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Maybe Hanson could offer Sky News host Ross Cameron a job following his immediate firing after he made “totally unacceptable” comments on air this week about the appearance of Asian people.
Whilst performing his duties as host of Sky News’ Outsiders program on Tuesday evening, the former NSW Liberal MP was having a discussion with fellow conservative commentator, Rowan Dean, during which Cameron said, “If you go to the Disneyland in Shanghai on any typical morning of the week, you’ll see 20,000 black haired, slanty-eyed, yellow-skinned Chinese, desperate to get into Disneyland.” Unsurprisingly, the episode has been removed from all Sky News platforms.
Sky News Chief Executive Paul Whittaker released a statement soon after, saying “I have today advised Ross Cameron that his contract with Sky News has been terminated. Sky News is committed to robust discussion and debate however this language is totally unacceptable and has no place on any of our platforms, nor in modern society. All content from the episode dated 30 October has been removed from all Sky News platforms. We apologise for any hurt or offence caused by the remarks made by Ross Cameron, on the program.”
Cameron has become the second Outsiders host to be fired in two years after former Labor leader, and current nutcase, Mark Latham, was fired in March of last year. If it’s not the hosts, it’s the guests, with Liberal Democrat Senator David Leyonjhelm appearing on the show in July this year to discuss comments he made in parliament about Greens Senator Sarah Hanson-Young – the appearance has since resulted in a defamation case against Leyonjhelm from Hanson-Young. In May, Sky News also had to issue an apology for allowing far-right white supremacist activist Blair Cottrell to appear and talk about Muslim immigration after being convicted in 2017 of inciting contempt and ridicule of Muslims.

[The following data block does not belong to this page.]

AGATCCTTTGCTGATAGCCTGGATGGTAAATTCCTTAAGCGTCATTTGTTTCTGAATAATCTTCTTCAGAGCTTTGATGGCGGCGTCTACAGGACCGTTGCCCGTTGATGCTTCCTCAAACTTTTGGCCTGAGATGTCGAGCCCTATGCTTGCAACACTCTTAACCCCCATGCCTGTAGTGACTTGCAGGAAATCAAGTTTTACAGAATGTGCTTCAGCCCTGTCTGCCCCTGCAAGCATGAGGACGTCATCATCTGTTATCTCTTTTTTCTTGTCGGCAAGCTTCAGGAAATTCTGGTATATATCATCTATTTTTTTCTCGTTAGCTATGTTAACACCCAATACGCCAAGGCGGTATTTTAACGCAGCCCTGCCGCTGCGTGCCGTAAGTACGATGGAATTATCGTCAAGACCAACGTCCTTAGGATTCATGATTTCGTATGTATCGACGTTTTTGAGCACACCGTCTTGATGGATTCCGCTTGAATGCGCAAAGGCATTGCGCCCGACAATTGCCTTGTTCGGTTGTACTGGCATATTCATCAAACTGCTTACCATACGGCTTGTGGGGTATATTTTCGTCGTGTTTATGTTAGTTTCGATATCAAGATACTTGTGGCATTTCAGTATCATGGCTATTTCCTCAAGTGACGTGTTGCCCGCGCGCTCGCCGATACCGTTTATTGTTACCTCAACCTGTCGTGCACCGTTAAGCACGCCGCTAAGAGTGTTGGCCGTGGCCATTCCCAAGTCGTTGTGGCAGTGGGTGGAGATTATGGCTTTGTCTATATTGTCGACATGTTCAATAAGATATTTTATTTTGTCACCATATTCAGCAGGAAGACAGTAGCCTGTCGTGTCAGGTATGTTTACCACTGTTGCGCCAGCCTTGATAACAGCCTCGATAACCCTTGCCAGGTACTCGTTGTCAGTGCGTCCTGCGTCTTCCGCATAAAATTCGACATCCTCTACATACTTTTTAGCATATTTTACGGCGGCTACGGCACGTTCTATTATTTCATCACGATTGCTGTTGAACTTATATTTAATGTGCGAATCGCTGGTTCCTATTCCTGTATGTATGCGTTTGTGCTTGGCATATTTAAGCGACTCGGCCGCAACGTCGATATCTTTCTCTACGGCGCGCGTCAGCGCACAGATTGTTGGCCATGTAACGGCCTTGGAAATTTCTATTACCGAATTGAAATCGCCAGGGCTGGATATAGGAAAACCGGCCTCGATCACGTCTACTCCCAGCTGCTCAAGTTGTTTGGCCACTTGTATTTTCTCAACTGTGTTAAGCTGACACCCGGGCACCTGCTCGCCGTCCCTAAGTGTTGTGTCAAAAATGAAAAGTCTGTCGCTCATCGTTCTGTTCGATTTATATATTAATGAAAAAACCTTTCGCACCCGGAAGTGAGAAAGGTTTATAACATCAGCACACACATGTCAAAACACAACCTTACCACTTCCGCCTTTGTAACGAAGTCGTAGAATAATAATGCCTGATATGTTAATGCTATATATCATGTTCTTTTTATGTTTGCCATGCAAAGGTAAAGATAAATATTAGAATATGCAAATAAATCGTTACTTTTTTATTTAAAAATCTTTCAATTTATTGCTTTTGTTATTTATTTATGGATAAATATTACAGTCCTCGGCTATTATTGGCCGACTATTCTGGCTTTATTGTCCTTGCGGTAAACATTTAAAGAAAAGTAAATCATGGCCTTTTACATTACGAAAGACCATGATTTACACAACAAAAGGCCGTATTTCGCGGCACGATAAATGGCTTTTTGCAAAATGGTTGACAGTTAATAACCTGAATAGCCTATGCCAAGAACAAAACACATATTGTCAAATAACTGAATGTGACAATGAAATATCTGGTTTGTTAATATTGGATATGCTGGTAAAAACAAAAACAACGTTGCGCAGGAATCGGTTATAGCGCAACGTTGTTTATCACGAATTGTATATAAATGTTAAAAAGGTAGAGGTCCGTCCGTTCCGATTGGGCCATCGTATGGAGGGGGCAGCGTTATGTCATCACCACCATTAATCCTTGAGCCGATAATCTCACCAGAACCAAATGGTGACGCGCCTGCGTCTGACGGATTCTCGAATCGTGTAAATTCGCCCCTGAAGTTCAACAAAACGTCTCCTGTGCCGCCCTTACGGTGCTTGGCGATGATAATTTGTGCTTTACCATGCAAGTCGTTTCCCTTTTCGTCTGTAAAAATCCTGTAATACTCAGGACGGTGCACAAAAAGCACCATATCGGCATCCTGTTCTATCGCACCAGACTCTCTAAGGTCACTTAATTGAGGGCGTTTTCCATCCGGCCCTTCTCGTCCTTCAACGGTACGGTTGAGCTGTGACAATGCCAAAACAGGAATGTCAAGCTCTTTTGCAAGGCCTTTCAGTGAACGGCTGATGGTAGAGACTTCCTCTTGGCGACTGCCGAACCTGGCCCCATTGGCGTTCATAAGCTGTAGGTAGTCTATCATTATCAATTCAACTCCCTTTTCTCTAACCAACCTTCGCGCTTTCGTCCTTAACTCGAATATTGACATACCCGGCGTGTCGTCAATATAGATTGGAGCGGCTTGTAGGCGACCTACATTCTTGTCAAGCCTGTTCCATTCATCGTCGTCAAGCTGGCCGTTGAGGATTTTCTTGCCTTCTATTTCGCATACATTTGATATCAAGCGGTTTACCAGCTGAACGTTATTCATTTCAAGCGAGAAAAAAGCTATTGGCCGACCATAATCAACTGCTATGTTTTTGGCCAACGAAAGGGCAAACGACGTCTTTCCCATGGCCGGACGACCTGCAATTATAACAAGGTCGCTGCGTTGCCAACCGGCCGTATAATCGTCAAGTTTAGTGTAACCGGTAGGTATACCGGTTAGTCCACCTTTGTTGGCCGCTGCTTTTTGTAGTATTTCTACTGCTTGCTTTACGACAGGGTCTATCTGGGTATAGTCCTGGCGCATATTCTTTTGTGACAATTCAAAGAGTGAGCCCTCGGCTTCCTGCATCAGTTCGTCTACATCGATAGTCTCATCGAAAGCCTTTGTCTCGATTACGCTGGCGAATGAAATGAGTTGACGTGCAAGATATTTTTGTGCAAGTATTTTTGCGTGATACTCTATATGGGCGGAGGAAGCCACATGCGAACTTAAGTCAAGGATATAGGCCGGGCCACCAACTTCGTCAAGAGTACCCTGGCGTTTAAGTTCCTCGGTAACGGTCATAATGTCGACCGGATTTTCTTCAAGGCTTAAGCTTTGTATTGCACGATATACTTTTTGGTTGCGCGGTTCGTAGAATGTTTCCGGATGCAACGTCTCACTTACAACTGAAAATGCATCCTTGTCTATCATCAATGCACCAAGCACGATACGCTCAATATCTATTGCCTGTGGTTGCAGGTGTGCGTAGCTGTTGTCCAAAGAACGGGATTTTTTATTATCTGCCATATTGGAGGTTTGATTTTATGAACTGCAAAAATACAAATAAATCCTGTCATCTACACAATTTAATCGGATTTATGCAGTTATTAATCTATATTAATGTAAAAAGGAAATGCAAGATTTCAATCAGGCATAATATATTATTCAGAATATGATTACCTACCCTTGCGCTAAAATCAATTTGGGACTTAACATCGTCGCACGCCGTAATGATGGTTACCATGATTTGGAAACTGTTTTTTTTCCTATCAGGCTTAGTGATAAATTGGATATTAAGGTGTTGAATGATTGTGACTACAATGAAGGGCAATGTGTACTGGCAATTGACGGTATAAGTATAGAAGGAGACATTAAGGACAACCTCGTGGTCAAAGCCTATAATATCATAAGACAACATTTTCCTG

Then there’s Andrew Bolt…no, I’m way too close to my word count. Perhaps the Sky Execs might be due for a bit of a review of their hiring and content policies. Despite the adage, not all publicity is good publicity.
Wacky and wonderful
Wikileaks founder, Julian Assange, was in the news this week as his lawsuit against Ecuador’s Foreign Affairs Ministry was due to begin.
Assange, who has been living in the Ecuadorian embassy in London since 2012, has filed the suit against Foreign Minister, Jose Valencia, following the introduction of new rules regarding Assange’s extended stay at the Embassy. Assange, who became an Ecuadorian citizen in December last year, is arguing that the new rules are a violation of his rights under the Ecuadorian constitution. The rules included a ban on Assange commenting on politics and a requirement that he clear any visitors to the embassy three working days in advance. Failure to adhere to the rules could see Assange expelled from the embassy.
The first hearing into the suit, however, didn’t proceed as scheduled. Assange was reportedly having trouble understanding the court appointed translator, indicating that the court-appointed translation service was “not good enough”.
Ecuadorian Judge, Karina Martinez, agreed, indicating that it was vital that Assange testify and that the court had erred by appointing a Spanish translator who only spoke English. She then called for a replacement who was “fluent in Australian”.
No word yet on whether Paul Hogan’s spanish is up to scratch, but here’s hoping!
That’s it from me, TBSers. Have a cracking week!